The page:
For Argentinian journalist Chani Guyot, journalism centers around purpose and impact. When he recognized a pattern of news avoidance in his community in Argentina, he knew it was imperative that journalists better engage their audiences.
Guyot worked for more than two decades at the Argentinian newspaper, La Nación, where he worked as the company’s first director of innovation leading teams in charge of modernizing the newspaper, before becoming editor-in-chief. He left to develop a new media project, and in April 2018 launched RED/ACCIÓN, a digital platform that actively involves audiences while taking a solutions-based approach, with the goal of fostering a positive impact on society.
Currently an ICFJ Knight Fellow, Guyot is working to create a new collaborative network under RED/ACCIÓN called the Human Journalism Network, which will seek to portray the stories of how people, communities and organizations are facing and solving today's most urgent problems. The initiative will promote content-sharing between its 20 members, in both Spanish and English.
How did you begin your career in journalism?
I started contributing to the newspaper at our school, it was a print edition. There, I wrote and I found myself also editing and designing in the early ages [of the news industry, when] we went to a printing press and they printed the columns. Then you cut them and you put [the columns] with glue on a page and then they printed all the newspapers. It was like love at first sight.
After contributing to some magazines and working as a freelancer, in 1996 I started working at La Nación, a major newspaper here in Buenos Aires, Argentina, where I learned everything about the craft.
It never crossed my mind to do anything other than being a journalist with an emphasis on being an editor. I understand myself as a generalist, not a specialist. This is the approach I've always tried to have.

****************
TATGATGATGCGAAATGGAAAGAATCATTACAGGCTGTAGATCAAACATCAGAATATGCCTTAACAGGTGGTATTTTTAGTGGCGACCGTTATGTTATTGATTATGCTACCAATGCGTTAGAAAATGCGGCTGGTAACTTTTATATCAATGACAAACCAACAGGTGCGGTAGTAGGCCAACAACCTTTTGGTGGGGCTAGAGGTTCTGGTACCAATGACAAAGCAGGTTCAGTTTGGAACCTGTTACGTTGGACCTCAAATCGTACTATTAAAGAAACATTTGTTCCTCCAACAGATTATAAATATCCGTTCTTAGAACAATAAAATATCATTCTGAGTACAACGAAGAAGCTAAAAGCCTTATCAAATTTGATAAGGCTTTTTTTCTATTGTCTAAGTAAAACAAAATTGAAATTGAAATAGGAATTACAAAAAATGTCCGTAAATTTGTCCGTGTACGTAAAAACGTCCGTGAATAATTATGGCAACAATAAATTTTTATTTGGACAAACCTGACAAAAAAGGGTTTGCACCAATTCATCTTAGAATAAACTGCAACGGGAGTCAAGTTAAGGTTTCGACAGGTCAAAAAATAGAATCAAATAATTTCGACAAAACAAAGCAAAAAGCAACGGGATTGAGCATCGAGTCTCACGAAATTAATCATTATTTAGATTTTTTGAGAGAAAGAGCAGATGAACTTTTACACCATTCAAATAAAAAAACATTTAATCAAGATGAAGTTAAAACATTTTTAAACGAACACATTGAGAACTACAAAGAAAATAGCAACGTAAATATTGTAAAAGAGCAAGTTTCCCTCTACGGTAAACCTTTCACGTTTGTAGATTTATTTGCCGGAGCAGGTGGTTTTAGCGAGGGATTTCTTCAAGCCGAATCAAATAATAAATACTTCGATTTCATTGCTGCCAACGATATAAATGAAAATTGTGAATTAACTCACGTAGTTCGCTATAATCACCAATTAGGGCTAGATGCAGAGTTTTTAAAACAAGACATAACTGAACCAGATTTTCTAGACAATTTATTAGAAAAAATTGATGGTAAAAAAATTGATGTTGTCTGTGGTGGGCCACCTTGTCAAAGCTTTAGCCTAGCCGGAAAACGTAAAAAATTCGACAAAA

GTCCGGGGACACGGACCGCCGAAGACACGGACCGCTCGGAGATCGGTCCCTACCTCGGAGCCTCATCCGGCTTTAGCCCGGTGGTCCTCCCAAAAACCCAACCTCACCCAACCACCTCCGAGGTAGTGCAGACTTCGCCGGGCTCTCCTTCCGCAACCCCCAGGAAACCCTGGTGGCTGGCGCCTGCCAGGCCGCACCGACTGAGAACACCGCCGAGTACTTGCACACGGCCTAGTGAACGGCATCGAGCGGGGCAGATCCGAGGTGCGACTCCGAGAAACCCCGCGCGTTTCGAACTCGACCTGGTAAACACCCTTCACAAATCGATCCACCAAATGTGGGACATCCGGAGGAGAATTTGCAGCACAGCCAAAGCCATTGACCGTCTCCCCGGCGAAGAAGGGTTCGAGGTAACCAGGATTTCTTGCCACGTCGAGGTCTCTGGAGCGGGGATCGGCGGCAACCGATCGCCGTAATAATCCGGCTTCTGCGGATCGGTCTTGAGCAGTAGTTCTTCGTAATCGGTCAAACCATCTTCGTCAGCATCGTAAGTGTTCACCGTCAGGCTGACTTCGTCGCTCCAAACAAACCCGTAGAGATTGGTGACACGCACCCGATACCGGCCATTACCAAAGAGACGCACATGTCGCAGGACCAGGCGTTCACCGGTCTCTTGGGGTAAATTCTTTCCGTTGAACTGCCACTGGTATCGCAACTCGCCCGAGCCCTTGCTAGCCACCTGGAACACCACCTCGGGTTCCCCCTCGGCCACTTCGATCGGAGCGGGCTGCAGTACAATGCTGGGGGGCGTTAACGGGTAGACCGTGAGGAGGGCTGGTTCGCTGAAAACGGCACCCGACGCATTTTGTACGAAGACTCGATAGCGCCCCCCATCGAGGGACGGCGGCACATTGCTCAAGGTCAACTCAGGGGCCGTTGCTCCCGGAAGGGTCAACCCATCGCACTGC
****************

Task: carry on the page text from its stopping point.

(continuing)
Why did you start RED/ACCIÓN, and what prompted you to create a solutions-based, human-centered journalism outlet?
We built RED/ACCIÓN with a small team and focused on this kind of journalism that cares about its impact, and how it affects its audience and the world. At that time and some early previous years, I've been familiar with solutions journalism and I love the concept. But when we started developing RED/ACCIÓN, we believed that you cannot build a core media around [solutions journalism] specifically.
We rethought our work as what we call "human journalism," where we add to some journalism concepts some other approaches that probably are not aligned to where larger networks, for example, stand, but we believe it's part of [journalism]. For example, we love the stories of people, and sometimes [some of these people] are heroes. We pay a lot of attention to how we interact with our audience. And again, all those ingredients put together this kind of approach that we call "human journalism."
It’s also a philosophical idea in terms of when we publish something, we ask ourselves, what is the impact of what we are publishing in our people, to the audience, and also with the people that are portrayed?
How did working with ICFJ's Velocidad program in 2020 help advance RED/ACCION’s goals?
When we started, we knew that news avoidance was a real problem. And in a way we founded RED/ACCIÓN to confront the problem, to handle the problem, to see what we can do with news avoidance.
But of course, we are also working on the track of sustainability. One of the many changes that are happening in our industry has to do also with business models and sustainability. Velocidad gave us a strong push that drove us to launch our content agency that in the last year has been very important as a revenue stream for our model.